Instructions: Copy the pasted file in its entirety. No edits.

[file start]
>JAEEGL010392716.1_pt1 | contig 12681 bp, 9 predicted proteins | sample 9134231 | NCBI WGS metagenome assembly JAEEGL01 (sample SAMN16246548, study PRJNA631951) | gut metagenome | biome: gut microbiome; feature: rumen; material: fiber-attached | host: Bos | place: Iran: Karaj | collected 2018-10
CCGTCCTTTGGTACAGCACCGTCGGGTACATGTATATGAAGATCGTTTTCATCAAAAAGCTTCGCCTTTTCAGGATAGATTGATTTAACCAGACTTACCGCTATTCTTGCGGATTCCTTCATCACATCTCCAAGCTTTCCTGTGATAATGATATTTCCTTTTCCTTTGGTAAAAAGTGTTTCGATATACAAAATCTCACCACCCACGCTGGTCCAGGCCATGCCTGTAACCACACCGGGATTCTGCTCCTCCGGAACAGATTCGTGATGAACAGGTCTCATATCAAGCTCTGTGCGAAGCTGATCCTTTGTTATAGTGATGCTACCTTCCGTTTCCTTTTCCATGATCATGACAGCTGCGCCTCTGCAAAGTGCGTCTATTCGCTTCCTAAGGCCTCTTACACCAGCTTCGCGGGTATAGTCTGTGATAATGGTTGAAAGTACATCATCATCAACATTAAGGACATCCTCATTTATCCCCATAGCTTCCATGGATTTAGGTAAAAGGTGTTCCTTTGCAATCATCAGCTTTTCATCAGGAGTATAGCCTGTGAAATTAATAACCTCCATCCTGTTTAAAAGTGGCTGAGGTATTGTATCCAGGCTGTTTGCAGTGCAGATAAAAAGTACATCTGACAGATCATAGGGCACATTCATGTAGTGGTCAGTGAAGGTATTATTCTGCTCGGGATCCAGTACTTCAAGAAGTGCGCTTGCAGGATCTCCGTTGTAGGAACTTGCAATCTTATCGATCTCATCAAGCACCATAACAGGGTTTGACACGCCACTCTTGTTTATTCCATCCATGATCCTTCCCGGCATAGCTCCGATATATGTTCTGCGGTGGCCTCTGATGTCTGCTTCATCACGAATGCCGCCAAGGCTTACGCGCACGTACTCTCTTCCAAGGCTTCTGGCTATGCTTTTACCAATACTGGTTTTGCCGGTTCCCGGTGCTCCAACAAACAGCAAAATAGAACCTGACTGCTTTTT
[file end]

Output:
>JAEEGL010392716.1_pt1 | contig 12681 bp, 9 predicted proteins | sample 9134231 | NCBI WGS metagenome assembly JAEEGL01 (sample SAMN16246548, study PRJNA631951) | gut metagenome | biome: gut microbiome; feature: rumen; material: fiber-attached | host: Bos | place: Iran: Karaj | collected 2018-10
CCGTCCTTTGGTACAGCACCGTCGGGTACATGTATATGAAGATCGTTTTCATCAAAAAGCTTCGCCTTTTCAGGATAGATTGATTTAACCAGACTTACCGCTATTCTTGCGGATTCCTTCATCACATCTCCAAGCTTTCCTGTGATAATGATATTTCCTTTTCCTTTGGTAAAAAGTGTTTCGATATACAAAATCTCACCACCCACGCTGGTCCAGGCCATGCCTGTAACCACACCGGGATTCTGCTCCTCCGGAACAGATTCGTGATGAACAGGTCTCATATCAAGCTCTGTGCGAAGCTGATCCTTTGTTATAGTGATGCTACCTTCCGTTTCCTTTTCCATGATCATGACAGCTGCGCCTCTGCAAAGTGCGTCTATTCGCTTCCTAAGGCCTCTTACACCAGCTTCGCGGGTATAGTCTGTGATAATGGTTGAAAGTACATCATCATCAACATTAAGGACATCCTCATTTATCCCCATAGCTTCCATGGATTTAGGTAAAAGGTGTTCCTTTGCAATCATCAGCTTTTCATCAGGAGTATAGCCTGTGAAATTAATAACCTCCATCCTGTTTAAAAGTGGCTGAGGTATTGTATCCAGGCTGTTTGCAGTGCAGATAAAAAGTACATCTGACAGATCATAGGGCACATTCATGTAGTGGTCAGTGAAGGTATTATTCTGCTCGGGATCCAGTACTTCAAGAAGTGCGCTTGCAGGATCTCCGTTGTAGGAACTTGCAATCTTATCGATCTCATCAAGCACCATAACAGGGTTTGACACGCCACTCTTGTTTATTCCATCCATGATCCTTCCCGGCATAGCTCCGATATATGTTCTGCGGTGGCCTCTGATGTCTGCTTCATCACGAATGCCGCCAAGGCTTACGCGCACGTACTCTCTTCCAAGGCTTCTGGCTATGCTTTTACCAATACTGGTTTTGCCGGTTCCCGGTGCTCCAACAAACAGCAAAATAGAACCTGACTGCTTTTT